Or partnering with other congregations in our community this winter to provide a warm shelter for the homeless to sleep.

Or helping build homes for brothers and sisters in Christ of Cristo Rey Lutheran Church in Santa Ana, El Salvador who have never lived in a home before with clean running water.

Or simply giving a friend a ride to work or school or a polling location to vote on Election Day.

Or on this All Saints Day weekend, remembering the many ways that we hold each other up during times of grief and death that come before our congregation.

You and I may not see these things as miraculous or holy, but I believe God does. Brothers and sisters in Christ, as you walk out the doors of this sanctuary today and enter a new week, I pray that you remember that every place is a holy place where God’s work to bless and serve the world can be and is being lived out through you. Amen.


About Bishop Craig Schweitzer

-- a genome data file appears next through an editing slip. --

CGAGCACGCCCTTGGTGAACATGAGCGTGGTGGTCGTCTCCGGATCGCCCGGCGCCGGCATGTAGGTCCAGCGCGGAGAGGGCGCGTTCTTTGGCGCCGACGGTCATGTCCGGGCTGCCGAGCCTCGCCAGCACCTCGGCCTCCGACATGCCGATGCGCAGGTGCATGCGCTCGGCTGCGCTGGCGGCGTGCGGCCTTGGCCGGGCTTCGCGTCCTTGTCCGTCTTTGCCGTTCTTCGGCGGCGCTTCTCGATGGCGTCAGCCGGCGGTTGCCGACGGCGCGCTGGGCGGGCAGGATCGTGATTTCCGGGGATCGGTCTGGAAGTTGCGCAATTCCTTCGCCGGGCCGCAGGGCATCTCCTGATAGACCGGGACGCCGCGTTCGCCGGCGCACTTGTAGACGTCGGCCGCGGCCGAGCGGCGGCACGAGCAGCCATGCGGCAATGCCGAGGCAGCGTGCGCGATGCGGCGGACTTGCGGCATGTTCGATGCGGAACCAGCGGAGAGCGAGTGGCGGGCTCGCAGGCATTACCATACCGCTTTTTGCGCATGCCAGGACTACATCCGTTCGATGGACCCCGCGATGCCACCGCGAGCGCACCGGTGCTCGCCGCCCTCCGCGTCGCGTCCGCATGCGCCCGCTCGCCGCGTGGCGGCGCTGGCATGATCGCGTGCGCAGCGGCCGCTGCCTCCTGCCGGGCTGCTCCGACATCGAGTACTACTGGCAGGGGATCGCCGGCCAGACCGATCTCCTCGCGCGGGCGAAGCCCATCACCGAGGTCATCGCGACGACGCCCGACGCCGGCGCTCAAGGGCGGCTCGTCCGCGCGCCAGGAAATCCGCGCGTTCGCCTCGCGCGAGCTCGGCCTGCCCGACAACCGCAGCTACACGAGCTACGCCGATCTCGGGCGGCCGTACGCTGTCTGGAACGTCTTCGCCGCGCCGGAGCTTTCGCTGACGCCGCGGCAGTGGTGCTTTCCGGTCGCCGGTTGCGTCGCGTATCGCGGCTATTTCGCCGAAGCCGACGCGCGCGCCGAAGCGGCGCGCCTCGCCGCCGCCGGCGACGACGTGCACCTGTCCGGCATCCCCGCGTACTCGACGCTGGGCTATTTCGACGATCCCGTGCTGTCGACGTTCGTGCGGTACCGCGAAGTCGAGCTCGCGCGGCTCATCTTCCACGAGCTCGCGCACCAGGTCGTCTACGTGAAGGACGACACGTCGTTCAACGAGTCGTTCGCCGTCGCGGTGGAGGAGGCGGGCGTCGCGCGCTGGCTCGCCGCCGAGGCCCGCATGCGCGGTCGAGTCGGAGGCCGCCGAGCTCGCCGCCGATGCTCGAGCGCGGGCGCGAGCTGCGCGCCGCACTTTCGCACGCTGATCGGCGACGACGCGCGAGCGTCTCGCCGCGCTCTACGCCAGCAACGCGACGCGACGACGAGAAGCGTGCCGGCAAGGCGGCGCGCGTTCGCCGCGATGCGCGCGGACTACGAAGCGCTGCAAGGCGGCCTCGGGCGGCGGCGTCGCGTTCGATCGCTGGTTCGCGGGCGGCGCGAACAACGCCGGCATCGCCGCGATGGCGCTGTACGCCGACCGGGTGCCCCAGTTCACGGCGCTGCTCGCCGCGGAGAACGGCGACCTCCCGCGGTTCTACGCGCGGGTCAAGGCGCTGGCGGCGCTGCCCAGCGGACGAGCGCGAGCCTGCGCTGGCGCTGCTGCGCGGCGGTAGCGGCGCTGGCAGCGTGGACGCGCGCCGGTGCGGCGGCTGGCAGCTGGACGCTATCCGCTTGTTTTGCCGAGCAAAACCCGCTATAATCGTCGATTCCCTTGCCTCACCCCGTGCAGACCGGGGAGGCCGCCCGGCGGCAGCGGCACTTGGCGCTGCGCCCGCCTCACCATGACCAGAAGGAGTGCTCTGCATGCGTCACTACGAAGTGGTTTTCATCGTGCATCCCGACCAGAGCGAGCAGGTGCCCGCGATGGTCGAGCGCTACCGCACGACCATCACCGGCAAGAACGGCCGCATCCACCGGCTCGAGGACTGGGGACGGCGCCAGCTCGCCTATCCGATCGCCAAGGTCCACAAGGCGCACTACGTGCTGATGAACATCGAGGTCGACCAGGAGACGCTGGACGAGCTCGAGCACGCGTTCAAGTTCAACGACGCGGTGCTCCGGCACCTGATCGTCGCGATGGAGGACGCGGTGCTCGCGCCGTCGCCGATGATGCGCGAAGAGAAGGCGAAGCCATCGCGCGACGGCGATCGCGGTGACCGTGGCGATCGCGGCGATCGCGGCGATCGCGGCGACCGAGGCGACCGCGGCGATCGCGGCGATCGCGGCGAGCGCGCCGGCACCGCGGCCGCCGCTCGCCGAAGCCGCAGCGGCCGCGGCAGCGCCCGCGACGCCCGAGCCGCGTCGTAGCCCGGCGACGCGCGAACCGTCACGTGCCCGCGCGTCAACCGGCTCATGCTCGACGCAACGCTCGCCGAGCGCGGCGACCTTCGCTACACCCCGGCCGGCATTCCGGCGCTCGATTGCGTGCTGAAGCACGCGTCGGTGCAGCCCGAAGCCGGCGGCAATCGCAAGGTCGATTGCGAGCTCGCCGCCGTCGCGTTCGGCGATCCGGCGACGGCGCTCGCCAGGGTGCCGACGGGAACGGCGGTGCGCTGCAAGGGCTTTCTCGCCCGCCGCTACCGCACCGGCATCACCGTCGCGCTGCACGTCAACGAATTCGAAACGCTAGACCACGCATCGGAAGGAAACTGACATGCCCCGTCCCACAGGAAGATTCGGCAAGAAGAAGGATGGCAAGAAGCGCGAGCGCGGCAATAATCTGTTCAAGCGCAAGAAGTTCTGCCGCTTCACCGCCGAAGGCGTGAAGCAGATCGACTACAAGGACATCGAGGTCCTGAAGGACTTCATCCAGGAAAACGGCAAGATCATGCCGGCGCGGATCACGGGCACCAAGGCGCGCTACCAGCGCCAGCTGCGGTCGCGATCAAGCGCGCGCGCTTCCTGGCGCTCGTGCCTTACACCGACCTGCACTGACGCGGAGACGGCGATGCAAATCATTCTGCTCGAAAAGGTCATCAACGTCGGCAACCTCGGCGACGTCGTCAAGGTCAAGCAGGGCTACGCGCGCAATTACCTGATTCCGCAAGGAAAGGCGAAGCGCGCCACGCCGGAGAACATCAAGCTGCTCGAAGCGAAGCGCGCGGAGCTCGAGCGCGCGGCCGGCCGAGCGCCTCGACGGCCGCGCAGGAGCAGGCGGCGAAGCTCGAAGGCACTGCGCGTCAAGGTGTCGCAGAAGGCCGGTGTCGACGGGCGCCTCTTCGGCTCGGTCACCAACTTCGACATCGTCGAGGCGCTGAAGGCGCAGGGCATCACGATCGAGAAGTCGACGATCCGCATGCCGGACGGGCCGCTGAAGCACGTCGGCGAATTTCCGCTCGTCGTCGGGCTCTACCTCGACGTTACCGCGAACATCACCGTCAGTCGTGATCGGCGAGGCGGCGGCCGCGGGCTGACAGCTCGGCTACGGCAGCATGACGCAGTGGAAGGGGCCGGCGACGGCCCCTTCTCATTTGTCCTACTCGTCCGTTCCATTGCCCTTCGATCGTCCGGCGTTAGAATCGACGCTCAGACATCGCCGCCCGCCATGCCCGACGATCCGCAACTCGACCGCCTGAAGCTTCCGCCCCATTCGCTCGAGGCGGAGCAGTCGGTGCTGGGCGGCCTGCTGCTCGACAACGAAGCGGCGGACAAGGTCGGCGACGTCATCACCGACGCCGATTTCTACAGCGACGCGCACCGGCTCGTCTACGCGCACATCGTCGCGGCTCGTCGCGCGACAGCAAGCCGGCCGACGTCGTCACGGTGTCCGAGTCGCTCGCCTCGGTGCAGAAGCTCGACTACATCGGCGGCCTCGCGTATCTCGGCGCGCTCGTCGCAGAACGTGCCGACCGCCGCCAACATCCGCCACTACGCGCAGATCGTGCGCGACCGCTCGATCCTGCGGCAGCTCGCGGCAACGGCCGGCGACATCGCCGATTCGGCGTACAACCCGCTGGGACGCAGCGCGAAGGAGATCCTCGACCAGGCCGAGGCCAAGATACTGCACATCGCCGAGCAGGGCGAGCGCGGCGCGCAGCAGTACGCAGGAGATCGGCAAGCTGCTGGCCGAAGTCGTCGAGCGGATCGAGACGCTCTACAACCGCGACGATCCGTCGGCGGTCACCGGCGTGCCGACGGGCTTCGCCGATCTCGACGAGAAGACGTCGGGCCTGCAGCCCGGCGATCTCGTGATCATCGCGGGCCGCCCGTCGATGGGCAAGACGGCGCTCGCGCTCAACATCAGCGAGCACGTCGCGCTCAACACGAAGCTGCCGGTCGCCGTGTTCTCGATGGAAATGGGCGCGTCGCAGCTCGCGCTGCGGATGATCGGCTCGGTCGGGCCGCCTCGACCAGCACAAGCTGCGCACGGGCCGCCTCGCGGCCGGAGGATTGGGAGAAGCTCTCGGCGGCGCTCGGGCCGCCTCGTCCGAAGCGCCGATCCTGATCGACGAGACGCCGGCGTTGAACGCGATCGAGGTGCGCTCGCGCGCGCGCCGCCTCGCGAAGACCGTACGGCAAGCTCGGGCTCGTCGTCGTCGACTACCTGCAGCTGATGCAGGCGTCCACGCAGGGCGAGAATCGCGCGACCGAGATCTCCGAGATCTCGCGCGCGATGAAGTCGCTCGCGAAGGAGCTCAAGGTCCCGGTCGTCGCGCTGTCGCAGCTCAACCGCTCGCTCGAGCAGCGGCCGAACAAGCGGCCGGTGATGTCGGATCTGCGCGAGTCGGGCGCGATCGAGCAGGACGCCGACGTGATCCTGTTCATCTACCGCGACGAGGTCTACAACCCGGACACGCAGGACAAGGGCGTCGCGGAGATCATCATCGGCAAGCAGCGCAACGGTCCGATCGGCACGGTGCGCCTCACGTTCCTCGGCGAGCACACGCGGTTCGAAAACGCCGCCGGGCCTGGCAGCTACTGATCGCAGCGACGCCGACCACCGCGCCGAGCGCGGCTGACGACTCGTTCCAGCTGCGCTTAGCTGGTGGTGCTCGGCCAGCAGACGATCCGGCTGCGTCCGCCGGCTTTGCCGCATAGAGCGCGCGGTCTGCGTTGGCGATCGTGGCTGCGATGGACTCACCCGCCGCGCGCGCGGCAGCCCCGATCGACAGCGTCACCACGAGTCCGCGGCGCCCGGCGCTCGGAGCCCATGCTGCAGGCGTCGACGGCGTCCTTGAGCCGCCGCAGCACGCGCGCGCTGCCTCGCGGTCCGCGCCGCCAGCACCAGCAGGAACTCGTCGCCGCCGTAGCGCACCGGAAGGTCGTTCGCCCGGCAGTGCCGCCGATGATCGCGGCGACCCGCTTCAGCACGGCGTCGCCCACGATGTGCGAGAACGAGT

The Rev. Craig Schweitzer, of Bismarck, was elected as bishop of the Western North Dakota Synod on July 17, 2020, in the first-ever digital Synod Assembly. A historic event, Schweitzer is the first bishop in the Evangelical Lutheran Church in America (ELCA) to be elected in an online assembly. Bishop Craig Schweitzer began serving the Western North Dakota Synod-ELCA on September 1, 2020. He has always seen himself as an easy-going person who seeks to daily discover anew how God is present in his life and the world in which he lives and serves. Prior to service in the Office of Bishop of the Western North Dakota Synod, Bishop Craig served at Good Shepherd Lutheran Church in Bismarck, ND as Music and Worship Minister (lay staff from 2002-2010), Associate Pastor (2010-2014), and Senior Pastor (2014-2020). Beyond his service in the church, he has an eclectic background that is a diverse collection of musical, educational, and business experiences ranging from live concert production and promotion to recording studios and live performance to music education. Throughout all of his professional and personal experiences, the Apostle Paul’s words to the church in Rome have been a guiding light that has kept him grounded in whatever work God was calling him into – “Welcome one another, therefore, just as Christ has welcomed you, for the glory of God.” (Romans 15:7) Bishop Craig is a graduate of the University of Mary in Bismarck with a Bachelor of Science degree in Music Education and a Master of Science in Strategic Leadership. He also holds a certificate degree in Theological Education for Emerging Ministries (TEEM) from Pacific Lutheran Theological Seminary in Berkeley, CA. He was ordained as a Minister of Word and Sacrament on September 16, 2010. Outside of his life as Bishop, Bishop Craig enjoys reading, all music, a little golf, a cold beverage with friends, and intentional times of quiet. And, of course, spending time with his wife Wendy and their adult twin daughters Ilia and Taegan. View all posts by Bishop Craig Schweitzer